One nanosecond molecular dynamics (MD) simulation was performed for two DNA segments each composed of 30 base pairs. The analysis of results was focused on the electrostatic energy that is supposed to be significant factor causing the disruption of DNA base stacking in DNA duplex and may also to serve as a signal toward the repair enzyme informing on the presence of the lesion. This electrostatic potential may signal presence of the lesion to the repair enzyme.

Journal Articles

8-oxoguanine lesioned B-DNA molecule complexed with repair enzyme hOGG1; A Molecular dynamics study

Pinak, M.

Journal of Computational Chemistry, 24(7), p.898 - 907, 2003/04

 Times Cited Count:8 Percentile:36.22(Chemistry, Multidisciplinary)

The molecular dynamics (MD) simulation of DNA mutagenic oxidative lesion 8-oxoG, complexed with the repair enzyme - hOGG1 was performed in order to describe the dynamical process of DNA-enzyme complex formation. After 500 picoseconds of MD the lesioned DNA and enzyme formed a complex that lasted stable until the simulation was terminated at 1 ns. The N-terminus of arginine 313 was located close to the phosphodiester bond of nucleotide with 8-oxoG enabling chemical reactions between amino acid and lesion. Phosphodiester bond at C5' of 8-oxoG was displaced to the position close to the N-terminus of arginine 313. The water mediated hydrogen bonds network was formed in each contact area between DNA and enzyme further enhancing the stability of complex.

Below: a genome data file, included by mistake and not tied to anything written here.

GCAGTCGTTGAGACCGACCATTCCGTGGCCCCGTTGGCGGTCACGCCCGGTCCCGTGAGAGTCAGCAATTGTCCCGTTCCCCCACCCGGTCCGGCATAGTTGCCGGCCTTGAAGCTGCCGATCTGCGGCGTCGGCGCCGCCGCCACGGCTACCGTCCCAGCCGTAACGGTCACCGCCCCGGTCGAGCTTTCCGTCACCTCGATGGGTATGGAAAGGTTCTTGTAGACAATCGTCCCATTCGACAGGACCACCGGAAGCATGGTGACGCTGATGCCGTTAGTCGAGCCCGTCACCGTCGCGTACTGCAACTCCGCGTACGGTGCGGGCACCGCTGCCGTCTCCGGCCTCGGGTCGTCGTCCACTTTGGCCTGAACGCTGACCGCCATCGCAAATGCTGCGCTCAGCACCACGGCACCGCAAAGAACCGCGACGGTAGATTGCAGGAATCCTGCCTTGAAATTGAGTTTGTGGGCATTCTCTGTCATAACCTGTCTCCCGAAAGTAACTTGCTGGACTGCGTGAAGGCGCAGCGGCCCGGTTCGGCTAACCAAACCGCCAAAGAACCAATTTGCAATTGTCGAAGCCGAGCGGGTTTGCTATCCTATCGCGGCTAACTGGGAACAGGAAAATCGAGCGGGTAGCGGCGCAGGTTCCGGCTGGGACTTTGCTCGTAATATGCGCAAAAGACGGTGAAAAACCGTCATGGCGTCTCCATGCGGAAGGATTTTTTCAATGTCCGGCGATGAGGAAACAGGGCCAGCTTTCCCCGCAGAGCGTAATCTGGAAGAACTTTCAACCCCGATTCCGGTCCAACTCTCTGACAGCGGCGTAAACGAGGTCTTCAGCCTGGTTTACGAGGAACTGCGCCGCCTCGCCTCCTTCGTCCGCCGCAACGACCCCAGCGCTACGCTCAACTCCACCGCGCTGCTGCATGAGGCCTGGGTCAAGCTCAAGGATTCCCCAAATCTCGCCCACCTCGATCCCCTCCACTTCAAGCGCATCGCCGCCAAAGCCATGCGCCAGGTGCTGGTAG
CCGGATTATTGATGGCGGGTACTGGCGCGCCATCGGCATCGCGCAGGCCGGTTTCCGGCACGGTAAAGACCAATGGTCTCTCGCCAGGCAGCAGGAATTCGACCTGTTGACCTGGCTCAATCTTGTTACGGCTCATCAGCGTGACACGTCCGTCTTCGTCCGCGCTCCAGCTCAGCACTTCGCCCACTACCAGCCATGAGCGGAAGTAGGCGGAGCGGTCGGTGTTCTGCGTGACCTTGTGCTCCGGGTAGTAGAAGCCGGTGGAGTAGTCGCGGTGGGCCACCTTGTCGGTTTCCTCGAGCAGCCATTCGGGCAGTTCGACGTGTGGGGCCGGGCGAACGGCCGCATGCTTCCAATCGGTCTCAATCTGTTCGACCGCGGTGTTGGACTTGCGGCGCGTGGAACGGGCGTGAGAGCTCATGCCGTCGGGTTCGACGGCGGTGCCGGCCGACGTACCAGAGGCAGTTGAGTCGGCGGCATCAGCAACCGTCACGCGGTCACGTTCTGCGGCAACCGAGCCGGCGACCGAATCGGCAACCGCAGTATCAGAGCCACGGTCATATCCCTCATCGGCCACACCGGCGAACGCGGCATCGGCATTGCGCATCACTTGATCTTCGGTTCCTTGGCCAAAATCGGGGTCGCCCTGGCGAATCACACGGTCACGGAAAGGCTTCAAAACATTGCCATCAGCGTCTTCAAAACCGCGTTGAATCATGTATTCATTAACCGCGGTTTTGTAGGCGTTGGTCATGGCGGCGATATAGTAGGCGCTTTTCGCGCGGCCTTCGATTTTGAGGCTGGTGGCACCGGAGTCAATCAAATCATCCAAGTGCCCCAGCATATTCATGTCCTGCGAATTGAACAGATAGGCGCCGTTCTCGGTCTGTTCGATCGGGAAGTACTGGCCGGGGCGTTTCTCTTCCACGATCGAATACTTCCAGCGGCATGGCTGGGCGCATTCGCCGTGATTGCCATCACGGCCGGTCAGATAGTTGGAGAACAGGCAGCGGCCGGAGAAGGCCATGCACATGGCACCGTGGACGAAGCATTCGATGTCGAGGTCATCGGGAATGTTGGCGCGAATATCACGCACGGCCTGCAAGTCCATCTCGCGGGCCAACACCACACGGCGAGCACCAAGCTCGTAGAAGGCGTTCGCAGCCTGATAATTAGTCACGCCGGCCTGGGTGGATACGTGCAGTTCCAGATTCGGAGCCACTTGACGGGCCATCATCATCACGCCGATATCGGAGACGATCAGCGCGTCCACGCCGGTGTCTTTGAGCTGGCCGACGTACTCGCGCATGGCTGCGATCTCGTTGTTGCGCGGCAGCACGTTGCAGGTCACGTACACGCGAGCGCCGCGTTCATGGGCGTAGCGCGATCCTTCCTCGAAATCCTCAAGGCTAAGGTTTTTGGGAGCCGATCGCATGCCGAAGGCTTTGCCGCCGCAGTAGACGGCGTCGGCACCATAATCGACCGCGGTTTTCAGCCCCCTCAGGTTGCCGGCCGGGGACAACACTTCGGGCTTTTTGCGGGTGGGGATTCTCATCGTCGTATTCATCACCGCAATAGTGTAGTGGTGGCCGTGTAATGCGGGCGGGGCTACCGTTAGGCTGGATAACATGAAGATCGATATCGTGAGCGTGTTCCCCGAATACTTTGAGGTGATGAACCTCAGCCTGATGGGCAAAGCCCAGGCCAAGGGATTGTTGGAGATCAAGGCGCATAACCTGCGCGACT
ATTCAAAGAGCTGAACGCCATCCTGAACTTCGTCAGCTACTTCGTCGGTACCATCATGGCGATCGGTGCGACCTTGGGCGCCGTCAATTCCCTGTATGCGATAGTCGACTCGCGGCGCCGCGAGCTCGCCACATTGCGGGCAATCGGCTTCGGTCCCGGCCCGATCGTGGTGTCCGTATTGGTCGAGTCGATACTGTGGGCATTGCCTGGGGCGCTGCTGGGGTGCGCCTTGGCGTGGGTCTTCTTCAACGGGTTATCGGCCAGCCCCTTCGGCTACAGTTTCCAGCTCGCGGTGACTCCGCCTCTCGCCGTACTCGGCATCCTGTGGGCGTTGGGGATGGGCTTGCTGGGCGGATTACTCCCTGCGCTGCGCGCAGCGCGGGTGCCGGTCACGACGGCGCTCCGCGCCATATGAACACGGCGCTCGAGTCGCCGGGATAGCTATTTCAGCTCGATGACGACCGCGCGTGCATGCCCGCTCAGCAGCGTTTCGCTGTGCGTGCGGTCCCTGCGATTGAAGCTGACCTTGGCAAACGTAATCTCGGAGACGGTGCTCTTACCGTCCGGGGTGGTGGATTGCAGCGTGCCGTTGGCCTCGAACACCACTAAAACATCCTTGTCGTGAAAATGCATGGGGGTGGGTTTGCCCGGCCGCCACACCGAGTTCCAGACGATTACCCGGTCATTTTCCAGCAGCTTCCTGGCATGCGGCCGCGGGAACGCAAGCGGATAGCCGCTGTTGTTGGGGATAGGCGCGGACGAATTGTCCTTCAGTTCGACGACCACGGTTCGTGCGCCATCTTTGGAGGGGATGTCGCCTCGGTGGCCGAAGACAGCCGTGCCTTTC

Journal Articles

Computational determination of radiation damage effects on DNA structure

Pinak, M.

Central European Journal of Physics, 1(1), p.179 - 190, 2003/01

The molecular dynamics (MD) studies of several radiation originated lesions on the DNA molecules are presented with the respect to the proper recognition of the lesion by the respective repair enzyme. Several pyrimidine and purine lesions were subjected to the MD simulations for several hundreds picoseconds using MD simulation code AMBER 5.0 and respective force field modified for the lesion. In all cases the significant structural changes in the DNA double helical structure were observed. These changes were related to the overall collapsing double helical structure around the lesion and are supposed to facilitate the docking of the repair enzyme into the DNA in formation of DNA-enzyme complex. In addition to the structural changes, the specific values of electrostatic interaction energy were found at several lesion sites.

Journal Articles